Delightful Repast: Crispy-Skinned Fluffy Baked Potatoes - Jacket Pota...: Baked potatoes (in the UK, jacket potatoes) are simply wonderful when done well and horrid if done wrong. There are all sorts of method...

I'm going to try this! Russet potatoes are cheaper and more plentiful than the waxy yellow potatoes I've been using since I couldn't get the russets to turn out in a way that satisfied me.

Sunday Dinner at the Grover Hotel: Superb Slow-Roast Chicken and Stock

Free-use image copyright Goumbik

Hello guests! Ornery Owl, back once again with a simple Sunday Dinner plus a kitchen staple that you'll want to keep on hand. Today I present to you a supremely simple slow-roasted chicken recipe that leaves you plenty of time to do other things while it cooks, and a follow-up slow-cooked stock to keep your other savory recipes simple and tasty.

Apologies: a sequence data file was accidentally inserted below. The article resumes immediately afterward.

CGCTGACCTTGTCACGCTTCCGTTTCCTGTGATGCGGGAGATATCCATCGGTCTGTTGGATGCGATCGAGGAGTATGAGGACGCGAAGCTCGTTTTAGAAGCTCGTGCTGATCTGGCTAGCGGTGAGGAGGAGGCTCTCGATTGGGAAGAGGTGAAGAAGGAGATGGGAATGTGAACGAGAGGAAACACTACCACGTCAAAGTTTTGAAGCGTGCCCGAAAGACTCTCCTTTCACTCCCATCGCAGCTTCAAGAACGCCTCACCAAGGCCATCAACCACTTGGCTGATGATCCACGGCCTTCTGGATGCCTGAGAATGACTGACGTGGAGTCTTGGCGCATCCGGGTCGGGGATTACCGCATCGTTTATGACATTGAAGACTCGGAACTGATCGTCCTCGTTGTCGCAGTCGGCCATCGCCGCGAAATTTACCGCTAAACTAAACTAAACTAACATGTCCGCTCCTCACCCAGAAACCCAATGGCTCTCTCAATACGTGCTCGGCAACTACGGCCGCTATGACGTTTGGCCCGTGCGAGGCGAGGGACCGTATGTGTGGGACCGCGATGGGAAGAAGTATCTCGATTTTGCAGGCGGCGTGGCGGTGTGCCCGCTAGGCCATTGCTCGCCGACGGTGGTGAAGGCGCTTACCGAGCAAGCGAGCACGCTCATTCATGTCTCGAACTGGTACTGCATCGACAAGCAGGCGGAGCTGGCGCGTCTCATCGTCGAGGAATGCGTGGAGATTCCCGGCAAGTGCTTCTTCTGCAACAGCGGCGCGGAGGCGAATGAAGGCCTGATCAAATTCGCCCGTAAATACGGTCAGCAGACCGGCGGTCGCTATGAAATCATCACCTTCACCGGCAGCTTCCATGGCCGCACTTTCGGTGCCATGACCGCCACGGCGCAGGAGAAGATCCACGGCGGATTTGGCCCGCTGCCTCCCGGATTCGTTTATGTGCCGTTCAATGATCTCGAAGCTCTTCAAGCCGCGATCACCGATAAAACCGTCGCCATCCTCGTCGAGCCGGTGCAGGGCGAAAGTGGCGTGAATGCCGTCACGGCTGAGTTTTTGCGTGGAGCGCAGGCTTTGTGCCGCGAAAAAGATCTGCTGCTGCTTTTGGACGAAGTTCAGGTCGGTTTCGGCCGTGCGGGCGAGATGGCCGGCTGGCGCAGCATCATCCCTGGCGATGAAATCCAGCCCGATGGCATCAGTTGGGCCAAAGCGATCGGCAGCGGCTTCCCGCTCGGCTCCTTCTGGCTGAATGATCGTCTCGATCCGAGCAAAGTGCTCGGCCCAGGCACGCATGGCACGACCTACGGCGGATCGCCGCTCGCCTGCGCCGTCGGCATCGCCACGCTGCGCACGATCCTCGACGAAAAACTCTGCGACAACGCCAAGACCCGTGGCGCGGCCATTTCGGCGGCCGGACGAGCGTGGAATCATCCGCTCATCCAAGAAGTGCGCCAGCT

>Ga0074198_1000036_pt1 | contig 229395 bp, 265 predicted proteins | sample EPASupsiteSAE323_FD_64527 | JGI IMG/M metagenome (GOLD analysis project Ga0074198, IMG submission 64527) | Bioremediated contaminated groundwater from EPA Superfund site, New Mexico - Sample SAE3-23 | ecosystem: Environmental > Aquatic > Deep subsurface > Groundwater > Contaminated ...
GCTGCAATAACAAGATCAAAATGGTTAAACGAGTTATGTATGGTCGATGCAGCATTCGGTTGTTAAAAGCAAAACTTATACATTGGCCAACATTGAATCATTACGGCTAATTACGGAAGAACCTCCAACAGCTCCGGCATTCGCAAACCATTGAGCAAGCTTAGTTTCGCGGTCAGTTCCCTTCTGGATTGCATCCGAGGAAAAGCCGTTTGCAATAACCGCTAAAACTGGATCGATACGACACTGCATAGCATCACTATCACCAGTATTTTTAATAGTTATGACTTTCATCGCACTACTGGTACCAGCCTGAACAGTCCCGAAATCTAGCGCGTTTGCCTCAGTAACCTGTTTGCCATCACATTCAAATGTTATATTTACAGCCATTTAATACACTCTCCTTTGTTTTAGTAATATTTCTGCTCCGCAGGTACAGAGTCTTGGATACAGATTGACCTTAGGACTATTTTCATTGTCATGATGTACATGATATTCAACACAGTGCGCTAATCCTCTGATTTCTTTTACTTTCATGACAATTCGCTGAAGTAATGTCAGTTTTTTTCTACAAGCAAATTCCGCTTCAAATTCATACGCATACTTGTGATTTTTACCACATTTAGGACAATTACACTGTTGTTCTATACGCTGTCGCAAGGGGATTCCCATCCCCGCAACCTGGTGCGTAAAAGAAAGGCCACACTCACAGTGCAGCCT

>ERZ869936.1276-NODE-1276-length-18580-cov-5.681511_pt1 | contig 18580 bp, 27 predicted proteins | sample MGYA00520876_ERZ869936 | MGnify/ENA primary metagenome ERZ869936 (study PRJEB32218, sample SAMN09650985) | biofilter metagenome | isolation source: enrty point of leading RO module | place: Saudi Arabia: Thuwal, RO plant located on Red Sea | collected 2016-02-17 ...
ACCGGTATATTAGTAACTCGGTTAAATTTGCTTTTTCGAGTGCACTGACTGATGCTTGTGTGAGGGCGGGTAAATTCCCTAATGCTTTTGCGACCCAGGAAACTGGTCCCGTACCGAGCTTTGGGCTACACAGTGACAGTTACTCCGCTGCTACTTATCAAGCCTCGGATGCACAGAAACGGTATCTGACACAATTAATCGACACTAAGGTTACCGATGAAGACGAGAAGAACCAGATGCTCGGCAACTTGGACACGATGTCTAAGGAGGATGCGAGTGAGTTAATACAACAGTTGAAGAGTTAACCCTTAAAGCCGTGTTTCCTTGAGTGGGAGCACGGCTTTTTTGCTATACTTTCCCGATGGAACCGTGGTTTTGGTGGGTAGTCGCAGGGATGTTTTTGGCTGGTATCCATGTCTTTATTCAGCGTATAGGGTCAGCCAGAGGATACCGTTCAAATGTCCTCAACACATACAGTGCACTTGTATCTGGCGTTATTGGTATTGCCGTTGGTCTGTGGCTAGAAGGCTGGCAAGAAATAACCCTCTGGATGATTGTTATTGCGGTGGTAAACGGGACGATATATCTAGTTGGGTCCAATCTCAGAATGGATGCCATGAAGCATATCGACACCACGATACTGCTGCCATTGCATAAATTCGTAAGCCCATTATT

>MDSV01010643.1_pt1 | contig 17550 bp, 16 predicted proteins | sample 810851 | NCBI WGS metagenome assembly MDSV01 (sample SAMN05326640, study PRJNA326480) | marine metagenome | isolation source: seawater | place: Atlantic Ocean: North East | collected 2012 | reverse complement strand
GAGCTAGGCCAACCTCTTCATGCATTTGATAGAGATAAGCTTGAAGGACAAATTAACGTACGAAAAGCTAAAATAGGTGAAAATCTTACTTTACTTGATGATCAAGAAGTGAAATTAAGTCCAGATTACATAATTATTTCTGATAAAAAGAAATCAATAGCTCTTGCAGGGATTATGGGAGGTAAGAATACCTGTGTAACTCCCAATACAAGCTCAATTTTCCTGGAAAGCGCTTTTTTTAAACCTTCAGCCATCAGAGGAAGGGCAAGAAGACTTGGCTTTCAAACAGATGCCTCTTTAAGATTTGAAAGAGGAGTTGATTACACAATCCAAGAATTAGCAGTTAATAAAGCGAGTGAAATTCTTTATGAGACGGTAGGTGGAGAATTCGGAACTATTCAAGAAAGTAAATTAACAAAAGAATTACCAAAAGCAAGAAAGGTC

This post contains affiliate links. If readers make a purchase through these links, I will receive a small commission and you will receive a useful product.

That being said, let's do this!

I like to roast the chicken in my Dutch oven, but if you don't have a Dutch oven, a roasting pan covered in aluminum foil will work fine.

This five-quart Dutch oven from Lodge is similar to my trusty black cast iron Dutch oven by Amazon Basics, which they no longer carry. I saw some gorgeous enameled Dutch ovens while searching for a good one to feature, but I don't recommend an enameled pot. The enamel has a tendency to chip. Go for the tried and true with simple black cast iron for the best results.